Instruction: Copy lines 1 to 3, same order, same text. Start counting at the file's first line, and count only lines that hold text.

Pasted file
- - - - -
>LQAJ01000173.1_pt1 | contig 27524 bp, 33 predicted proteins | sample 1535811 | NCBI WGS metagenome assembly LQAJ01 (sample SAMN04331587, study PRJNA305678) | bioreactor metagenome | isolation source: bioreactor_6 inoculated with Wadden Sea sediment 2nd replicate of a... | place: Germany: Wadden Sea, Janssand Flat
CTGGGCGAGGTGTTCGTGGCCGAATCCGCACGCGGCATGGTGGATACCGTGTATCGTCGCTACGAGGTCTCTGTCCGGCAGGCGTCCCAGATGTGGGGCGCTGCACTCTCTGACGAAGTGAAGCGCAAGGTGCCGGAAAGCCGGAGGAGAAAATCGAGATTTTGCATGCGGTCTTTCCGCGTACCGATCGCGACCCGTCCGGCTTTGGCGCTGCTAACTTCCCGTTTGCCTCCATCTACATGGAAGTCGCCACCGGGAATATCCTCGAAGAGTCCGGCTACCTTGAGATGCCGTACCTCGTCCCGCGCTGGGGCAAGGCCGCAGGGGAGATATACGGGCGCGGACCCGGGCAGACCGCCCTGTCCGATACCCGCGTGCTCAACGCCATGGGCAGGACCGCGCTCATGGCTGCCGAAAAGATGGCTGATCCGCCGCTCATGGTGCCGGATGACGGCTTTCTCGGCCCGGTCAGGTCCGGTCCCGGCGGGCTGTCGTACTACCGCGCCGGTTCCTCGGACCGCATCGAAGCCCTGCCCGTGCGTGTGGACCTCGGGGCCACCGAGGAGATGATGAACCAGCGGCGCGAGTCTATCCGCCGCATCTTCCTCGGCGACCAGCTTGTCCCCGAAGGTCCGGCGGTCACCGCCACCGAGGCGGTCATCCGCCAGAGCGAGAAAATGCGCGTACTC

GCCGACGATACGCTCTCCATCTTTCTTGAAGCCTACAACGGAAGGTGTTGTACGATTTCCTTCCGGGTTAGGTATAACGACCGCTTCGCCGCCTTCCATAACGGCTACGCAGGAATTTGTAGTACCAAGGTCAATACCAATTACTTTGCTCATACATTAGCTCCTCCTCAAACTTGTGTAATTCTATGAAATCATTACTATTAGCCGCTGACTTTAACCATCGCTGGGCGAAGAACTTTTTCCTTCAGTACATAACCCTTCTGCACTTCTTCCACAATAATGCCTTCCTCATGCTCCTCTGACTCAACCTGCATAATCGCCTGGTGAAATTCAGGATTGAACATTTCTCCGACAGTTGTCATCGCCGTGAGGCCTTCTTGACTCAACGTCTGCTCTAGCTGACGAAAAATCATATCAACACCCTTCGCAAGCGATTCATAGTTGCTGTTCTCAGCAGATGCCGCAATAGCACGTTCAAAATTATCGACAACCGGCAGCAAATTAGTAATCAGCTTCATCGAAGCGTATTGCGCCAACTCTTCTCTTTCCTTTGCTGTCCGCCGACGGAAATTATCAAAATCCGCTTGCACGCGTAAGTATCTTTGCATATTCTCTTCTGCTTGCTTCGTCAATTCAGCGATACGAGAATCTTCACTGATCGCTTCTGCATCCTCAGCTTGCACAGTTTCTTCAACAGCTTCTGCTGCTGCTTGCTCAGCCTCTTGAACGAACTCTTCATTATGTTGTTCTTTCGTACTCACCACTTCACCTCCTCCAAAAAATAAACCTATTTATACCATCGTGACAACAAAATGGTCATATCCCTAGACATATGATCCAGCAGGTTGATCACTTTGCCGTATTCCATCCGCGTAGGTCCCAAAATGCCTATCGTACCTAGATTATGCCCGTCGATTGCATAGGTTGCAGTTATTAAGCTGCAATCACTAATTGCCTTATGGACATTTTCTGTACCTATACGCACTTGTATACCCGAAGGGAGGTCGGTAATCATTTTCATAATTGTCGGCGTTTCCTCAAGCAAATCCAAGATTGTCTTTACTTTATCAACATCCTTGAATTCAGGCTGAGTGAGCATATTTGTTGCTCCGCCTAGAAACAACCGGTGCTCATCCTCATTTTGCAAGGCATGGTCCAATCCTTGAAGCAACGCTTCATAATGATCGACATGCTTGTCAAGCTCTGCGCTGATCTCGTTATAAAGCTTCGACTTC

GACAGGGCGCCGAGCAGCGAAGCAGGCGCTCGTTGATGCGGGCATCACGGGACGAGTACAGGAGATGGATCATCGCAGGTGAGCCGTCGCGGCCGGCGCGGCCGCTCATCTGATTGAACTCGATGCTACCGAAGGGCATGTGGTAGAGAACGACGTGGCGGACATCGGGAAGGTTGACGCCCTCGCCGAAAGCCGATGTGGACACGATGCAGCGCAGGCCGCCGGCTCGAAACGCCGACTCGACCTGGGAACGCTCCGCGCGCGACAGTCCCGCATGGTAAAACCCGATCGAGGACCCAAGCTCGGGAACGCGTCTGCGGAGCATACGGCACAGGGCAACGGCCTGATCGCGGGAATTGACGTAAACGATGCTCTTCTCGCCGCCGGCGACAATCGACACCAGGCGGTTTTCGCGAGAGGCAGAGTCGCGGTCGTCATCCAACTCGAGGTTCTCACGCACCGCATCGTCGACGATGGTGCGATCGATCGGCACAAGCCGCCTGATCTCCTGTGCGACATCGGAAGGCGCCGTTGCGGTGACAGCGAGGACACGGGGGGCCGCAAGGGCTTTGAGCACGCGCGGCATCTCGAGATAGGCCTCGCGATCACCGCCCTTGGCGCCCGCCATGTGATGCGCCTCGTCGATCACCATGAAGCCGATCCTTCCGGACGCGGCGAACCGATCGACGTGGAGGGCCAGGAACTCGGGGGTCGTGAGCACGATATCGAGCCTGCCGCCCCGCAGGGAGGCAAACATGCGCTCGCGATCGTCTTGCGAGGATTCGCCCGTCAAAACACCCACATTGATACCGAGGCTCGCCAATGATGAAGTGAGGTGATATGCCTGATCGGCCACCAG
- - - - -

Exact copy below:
>LQAJ01000173.1_pt1 | contig 27524 bp, 33 predicted proteins | sample 1535811 | NCBI WGS metagenome assembly LQAJ01 (sample SAMN04331587, study PRJNA305678) | bioreactor metagenome | isolation source: bioreactor_6 inoculated with Wadden Sea sediment 2nd replicate of a... | place: Germany: Wadden Sea, Janssand Flat
CTGGGCGAGGTGTTCGTGGCCGAATCCGCACGCGGCATGGTGGATACCGTGTATCGTCGCTACGAGGTCTCTGTCCGGCAGGCGTCCCAGATGTGGGGCGCTGCACTCTCTGACGAAGTGAAGCGCAAGGTGCCGGAAAGCCGGAGGAGAAAATCGAGATTTTGCATGCGGTCTTTCCGCGTACCGATCGCGACCCGTCCGGCTTTGGCGCTGCTAACTTCCCGTTTGCCTCCATCTACATGGAAGTCGCCACCGGGAATATCCTCGAAGAGTCCGGCTACCTTGAGATGCCGTACCTCGTCCCGCGCTGGGGCAAGGCCGCAGGGGAGATATACGGGCGCGGACCCGGGCAGACCGCCCTGTCCGATACCCGCGTGCTCAACGCCATGGGCAGGACCGCGCTCATGGCTGCCGAAAAGATGGCTGATCCGCCGCTCATGGTGCCGGATGACGGCTTTCTCGGCCCGGTCAGGTCCGGTCCCGGCGGGCTGTCGTACTACCGCGCCGGTTCCTCGGACCGCATCGAAGCCCTGCCCGTGCGTGTGGACCTCGGGGCCACCGAGGAGATGATGAACCAGCGGCGCGAGTCTATCCGCCGCATCTTCCTCGGCGACCAGCTTGTCCCCGAAGGTCCGGCGGTCACCGCCACCGAGGCGGTCATCCGCCAGAGCGAGAAAATGCGCGTACTC

GCCGACGATACGCTCTCCATCTTTCTTGAAGCCTACAACGGAAGGTGTTGTACGATTTCCTTCCGGGTTAGGTATAACGACCGCTTCGCCGCCTTCCATAACGGCTACGCAGGAATTTGTAGTACCAAGGTCAATACCAATTACTTTGCTCATACATTAGCTCCTCCTCAAACTTGTGTAATTCTATGAAATCATTACTATTAGCCGCTGACTTTAACCATCGCTGGGCGAAGAACTTTTTCCTTCAGTACATAACCCTTCTGCACTTCTTCCACAATAATGCCTTCCTCATGCTCCTCTGACTCAACCTGCATAATCGCCTGGTGAAATTCAGGATTGAACATTTCTCCGACAGTTGTCATCGCCGTGAGGCCTTCTTGACTCAACGTCTGCTCTAGCTGACGAAAAATCATATCAACACCCTTCGCAAGCGATTCATAGTTGCTGTTCTCAGCAGATGCCGCAATAGCACGTTCAAAATTATCGACAACCGGCAGCAAATTAGTAATCAGCTTCATCGAAGCGTATTGCGCCAACTCTTCTCTTTCCTTTGCTGTCCGCCGACGGAAATTATCAAAATCCGCTTGCACGCGTAAGTATCTTTGCATATTCTCTTCTGCTTGCTTCGTCAATTCAGCGATACGAGAATCTTCACTGATCGCTTCTGCATCCTCAGCTTGCACAGTTTCTTCAACAGCTTCTGCTGCTGCTTGCTCAGCCTCTTGAACGAACTCTTCATTATGTTGTTCTTTCGTACTCACCACTTCACCTCCTCCAAAAAATAAACCTATTTATACCATCGTGACAACAAAATGGTCATATCCCTAGACATATGATCCAGCAGGTTGATCACTTTGCCGTATTCCATCCGCGTAGGTCCCAAAATGCCTATCGTACCTAGATTATGCCCGTCGATTGCATAGGTTGCAGTTATTAAGCTGCAATCACTAATTGCCTTATGGACATTTTCTGTACCTATACGCACTTGTATACCCGAAGGGAGGTCGGTAATCATTTTCATAATTGTCGGCGTTTCCTCAAGCAAATCCAAGATTGTCTTTACTTTATCAACATCCTTGAATTCAGGCTGAGTGAGCATATTTGTTGCTCCGCCTAGAAACAACCGGTGCTCATCCTCATTTTGCAAGGCATGGTCCAATCCTTGAAGCAACGCTTCATAATGATCGACATGCTTGTCAAGCTCTGCGCTGATCTCGTTATAAAGCTTCGACTTC